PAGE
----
South Florida will see another late summer day on Tuesday as the Carolina coast prepares for powerful Hurricane Florence. And we’re keeping a close eye on Isaac as it moves toward the Lesser Antilles.
Here at home, Tuesday will see sun and clouds with some showers moving in during the afternoon hours. Highs on Tuesday will be in the upper 80s.
Wednesday will bring more widespread showers but periods of sun as well. We’ll feel a bit of the effects of Florence with swells along the Atlantic coast and a high risk of dangerous rip currents at the Atlantic beaches from Wednesday through the weekend. Wednesday’s highs will be in the upper 80s along the east coast and around 90 degrees elsewhere.
Thursday will feature some sun, clouds, and passing showers and storms. Thursday’s highs will be near 90 degrees.
Look for more of the same on Friday — some sun, clouds, and periods of showers and storms. Friday’s highs will be mostly in the upper 80s.
Saturday’s forecast includes a mix of sun and clouds with periods of showers and storms. Highs on Saturday will be mostly in the upper 80s.
Hurricane Florence is expected to be a devastating event for the Carolinas and Virginia. At 5 am Tuesday, Florence was located near 26.4 North, 64.1 West, and was moving west-northwest at 15 miles per hour. Maximum sustained winds were 140 miles per hour, and Florence could reach category 5 strength. A hurricane watch and a storm surge watch are in effect for Edisto Beach, South Carolina northward to the North Carolina/Virginia border. Florence is forecast to make landfall late on Thursday as a very powerful major hurricane and then move slowly inland as it weakens, causing flooding rains over a wide area. Everyone in the mid-Atlantic should prepare for effects from Florence.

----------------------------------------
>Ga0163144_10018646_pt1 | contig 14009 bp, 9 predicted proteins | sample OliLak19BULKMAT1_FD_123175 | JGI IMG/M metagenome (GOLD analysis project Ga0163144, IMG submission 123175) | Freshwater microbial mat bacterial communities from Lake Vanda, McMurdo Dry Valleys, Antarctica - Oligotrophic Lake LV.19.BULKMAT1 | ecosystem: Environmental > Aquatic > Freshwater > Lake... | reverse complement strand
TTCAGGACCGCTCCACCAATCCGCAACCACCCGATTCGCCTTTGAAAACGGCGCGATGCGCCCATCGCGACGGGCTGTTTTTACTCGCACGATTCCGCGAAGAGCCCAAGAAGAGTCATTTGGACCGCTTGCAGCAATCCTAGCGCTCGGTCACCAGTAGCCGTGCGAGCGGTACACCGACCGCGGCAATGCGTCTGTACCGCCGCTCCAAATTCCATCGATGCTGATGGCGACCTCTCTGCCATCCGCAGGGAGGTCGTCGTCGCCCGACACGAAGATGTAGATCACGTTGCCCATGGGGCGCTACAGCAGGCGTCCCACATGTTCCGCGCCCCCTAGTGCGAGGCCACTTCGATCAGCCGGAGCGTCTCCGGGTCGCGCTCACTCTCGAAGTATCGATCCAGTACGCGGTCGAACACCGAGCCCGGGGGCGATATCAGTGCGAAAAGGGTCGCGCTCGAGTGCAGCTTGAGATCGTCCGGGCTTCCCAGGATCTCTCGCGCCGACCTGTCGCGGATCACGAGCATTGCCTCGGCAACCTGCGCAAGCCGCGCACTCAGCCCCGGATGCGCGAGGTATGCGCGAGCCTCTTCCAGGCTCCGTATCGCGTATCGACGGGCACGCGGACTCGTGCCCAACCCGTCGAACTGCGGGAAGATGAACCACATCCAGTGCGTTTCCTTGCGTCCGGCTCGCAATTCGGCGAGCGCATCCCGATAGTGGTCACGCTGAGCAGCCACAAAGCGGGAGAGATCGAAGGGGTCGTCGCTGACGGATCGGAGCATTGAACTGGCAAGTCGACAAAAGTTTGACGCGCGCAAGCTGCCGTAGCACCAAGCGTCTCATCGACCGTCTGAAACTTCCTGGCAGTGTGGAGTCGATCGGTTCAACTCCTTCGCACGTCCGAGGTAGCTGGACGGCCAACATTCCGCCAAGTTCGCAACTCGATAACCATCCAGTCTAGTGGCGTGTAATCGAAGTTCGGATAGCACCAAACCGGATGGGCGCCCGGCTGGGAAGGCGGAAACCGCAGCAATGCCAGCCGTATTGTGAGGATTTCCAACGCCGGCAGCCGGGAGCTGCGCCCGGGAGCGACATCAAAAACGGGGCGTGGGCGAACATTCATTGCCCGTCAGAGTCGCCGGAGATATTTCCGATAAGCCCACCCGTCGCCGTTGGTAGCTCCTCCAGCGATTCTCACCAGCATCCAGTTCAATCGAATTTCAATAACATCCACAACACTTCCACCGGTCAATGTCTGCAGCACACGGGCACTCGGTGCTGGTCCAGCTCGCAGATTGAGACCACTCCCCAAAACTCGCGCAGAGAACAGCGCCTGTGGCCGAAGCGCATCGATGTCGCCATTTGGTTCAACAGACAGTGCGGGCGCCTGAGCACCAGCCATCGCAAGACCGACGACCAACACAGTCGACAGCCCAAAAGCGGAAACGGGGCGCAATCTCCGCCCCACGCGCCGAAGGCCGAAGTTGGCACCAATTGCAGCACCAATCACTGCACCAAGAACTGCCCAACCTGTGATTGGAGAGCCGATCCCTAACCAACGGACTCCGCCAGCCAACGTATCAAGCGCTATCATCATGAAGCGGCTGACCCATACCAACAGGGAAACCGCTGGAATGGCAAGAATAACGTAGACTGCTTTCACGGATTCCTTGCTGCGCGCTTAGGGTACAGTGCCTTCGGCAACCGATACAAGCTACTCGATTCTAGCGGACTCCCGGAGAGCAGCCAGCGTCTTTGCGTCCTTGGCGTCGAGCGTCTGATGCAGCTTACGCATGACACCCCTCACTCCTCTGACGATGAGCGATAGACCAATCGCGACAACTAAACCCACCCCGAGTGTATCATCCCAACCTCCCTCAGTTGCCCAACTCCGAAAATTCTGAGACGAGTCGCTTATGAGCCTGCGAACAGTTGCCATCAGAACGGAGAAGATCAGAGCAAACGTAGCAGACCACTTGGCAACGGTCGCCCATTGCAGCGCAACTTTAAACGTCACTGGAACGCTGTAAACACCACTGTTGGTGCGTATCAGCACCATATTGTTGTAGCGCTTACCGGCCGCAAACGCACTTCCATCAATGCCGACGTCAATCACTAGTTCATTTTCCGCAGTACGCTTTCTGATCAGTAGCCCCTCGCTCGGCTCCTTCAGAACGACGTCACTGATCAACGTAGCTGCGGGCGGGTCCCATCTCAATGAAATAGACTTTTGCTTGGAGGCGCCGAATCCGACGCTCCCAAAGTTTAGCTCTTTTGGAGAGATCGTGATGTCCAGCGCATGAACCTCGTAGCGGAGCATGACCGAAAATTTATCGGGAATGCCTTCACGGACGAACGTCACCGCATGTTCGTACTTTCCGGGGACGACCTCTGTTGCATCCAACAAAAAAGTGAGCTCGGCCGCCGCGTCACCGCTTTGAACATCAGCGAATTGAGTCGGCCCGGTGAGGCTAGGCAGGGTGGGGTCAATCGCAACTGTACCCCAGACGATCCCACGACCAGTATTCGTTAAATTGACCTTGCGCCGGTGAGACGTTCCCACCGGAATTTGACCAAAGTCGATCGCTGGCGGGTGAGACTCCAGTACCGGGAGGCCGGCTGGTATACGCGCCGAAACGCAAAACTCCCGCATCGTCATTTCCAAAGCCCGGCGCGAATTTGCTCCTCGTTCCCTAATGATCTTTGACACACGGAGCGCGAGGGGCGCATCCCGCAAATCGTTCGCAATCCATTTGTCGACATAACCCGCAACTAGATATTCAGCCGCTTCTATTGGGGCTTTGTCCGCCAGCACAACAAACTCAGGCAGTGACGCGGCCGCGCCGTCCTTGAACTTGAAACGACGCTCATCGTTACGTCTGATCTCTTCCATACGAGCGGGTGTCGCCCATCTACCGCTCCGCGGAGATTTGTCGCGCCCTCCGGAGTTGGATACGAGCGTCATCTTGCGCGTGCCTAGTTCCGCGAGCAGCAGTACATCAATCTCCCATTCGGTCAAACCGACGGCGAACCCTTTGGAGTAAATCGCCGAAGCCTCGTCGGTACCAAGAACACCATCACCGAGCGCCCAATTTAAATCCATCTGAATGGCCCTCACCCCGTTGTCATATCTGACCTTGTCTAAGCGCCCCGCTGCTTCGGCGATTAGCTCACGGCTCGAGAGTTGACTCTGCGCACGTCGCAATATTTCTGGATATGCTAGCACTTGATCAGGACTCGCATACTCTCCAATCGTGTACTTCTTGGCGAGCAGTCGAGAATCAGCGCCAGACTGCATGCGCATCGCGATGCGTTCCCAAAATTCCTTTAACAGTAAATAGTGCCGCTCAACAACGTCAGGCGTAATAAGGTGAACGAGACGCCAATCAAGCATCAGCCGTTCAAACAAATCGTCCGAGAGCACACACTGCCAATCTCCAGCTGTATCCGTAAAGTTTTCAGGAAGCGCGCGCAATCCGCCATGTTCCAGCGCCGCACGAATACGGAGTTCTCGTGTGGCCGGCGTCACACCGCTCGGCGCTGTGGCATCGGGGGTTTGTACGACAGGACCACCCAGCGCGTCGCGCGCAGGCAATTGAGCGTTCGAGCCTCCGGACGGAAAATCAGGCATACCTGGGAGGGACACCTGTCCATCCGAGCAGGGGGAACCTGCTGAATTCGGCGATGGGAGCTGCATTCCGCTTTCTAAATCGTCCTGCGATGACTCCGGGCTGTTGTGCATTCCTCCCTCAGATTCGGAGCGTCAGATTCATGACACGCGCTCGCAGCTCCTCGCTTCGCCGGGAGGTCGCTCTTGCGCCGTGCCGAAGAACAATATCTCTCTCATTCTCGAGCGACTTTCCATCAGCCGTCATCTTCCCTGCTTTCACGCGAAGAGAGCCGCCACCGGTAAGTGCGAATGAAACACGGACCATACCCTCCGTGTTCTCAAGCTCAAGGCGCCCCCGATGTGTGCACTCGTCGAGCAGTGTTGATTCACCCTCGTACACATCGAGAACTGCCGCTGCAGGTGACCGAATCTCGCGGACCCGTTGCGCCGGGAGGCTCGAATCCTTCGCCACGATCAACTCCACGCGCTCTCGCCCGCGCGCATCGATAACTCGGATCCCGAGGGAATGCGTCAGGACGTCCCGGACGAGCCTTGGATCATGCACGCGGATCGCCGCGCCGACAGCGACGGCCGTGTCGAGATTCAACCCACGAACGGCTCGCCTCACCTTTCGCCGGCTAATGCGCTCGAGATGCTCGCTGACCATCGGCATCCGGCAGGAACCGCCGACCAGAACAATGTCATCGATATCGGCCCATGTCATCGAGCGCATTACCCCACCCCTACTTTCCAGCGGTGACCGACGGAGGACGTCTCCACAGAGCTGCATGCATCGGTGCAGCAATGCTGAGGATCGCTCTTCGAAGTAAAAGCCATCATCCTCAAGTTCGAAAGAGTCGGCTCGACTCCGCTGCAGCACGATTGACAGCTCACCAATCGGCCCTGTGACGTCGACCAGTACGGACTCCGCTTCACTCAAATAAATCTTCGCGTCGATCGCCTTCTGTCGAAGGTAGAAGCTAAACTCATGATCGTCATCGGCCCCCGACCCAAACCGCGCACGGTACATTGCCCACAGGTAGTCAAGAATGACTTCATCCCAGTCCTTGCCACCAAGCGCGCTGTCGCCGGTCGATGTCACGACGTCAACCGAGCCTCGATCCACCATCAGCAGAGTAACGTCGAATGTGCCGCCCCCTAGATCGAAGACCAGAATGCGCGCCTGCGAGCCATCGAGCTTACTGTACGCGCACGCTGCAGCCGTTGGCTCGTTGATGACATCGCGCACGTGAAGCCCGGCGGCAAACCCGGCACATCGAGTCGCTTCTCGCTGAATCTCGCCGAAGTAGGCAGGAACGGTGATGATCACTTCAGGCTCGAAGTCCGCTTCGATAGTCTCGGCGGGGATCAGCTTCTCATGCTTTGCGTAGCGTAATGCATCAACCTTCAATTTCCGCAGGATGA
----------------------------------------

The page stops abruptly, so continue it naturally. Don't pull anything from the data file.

We’re watching Tropical Storm Isaac, which has weakened overnight. At 5 am Tuesday, Isaac was located near 14.6 North, 48.6 West, and was moving west at 14 miles per hour. Maximum sustained winds were 70 miles per hour. Isaac is expected to move through the Lesser Antilles Thursday into early Friday. But the computer models diverge on Isaac’s track beyond that, with some recurving the system while others keep it in the Caribbean. South Florida and the Bahamas need to watch Isaac.
Hurricane Helene is not a threat to land, fortunately. At 5 am Tuesday, Helene was located near 16.0 North, 33.6 West, and was moving west-northwest at 14 miles per hour. Maximum sustained winds were 110 miles per hour.
Elsewhere, a disturbance in the northwestern Caribbean has a medium chance of developing after it moves over the Yucatan and into the southern Gulf of Mexico in a few days. And a non-tropical low forming in the northeastern Atlantic has a medium chance of developing into a subtropical or tropical depression as it wanders in the middle of the ocean.